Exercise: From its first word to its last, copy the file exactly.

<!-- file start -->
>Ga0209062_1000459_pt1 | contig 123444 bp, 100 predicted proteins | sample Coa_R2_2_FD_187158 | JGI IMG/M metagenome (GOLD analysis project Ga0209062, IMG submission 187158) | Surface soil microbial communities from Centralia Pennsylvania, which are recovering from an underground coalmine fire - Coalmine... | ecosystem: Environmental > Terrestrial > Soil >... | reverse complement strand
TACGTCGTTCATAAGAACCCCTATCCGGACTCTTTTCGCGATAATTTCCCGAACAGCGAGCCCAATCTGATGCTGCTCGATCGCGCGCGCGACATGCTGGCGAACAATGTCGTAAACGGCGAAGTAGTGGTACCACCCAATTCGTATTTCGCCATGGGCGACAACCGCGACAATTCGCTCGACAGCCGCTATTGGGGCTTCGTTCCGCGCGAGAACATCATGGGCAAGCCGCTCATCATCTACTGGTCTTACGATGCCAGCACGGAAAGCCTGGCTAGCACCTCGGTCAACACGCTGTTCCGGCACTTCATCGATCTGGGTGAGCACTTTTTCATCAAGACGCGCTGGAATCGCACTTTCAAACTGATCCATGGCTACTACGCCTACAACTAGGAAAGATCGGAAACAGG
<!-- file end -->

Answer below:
>Ga0209062_1000459_pt1 | contig 123444 bp, 100 predicted proteins | sample Coa_R2_2_FD_187158 | JGI IMG/M metagenome (GOLD analysis project Ga0209062, IMG submission 187158) | Surface soil microbial communities from Centralia Pennsylvania, which are recovering from an underground coalmine fire - Coalmine... | ecosystem: Environmental > Terrestrial > Soil >... | reverse complement strand
TACGTCGTTCATAAGAACCCCTATCCGGACTCTTTTCGCGATAATTTCCCGAACAGCGAGCCCAATCTGATGCTGCTCGATCGCGCGCGCGACATGCTGGCGAACAATGTCGTAAACGGCGAAGTAGTGGTACCACCCAATTCGTATTTCGCCATGGGCGACAACCGCGACAATTCGCTCGACAGCCGCTATTGGGGCTTCGTTCCGCGCGAGAACATCATGGGCAAGCCGCTCATCATCTACTGGTCTTACGATGCCAGCACGGAAAGCCTGGCTAGCACCTCGGTCAACACGCTGTTCCGGCACTTCATCGATCTGGGTGAGCACTTTTTCATCAAGACGCGCTGGAATCGCACTTTCAAACTGATCCATGGCTACTACGCCTACAACTAGGAAAGATCGGAAACAGG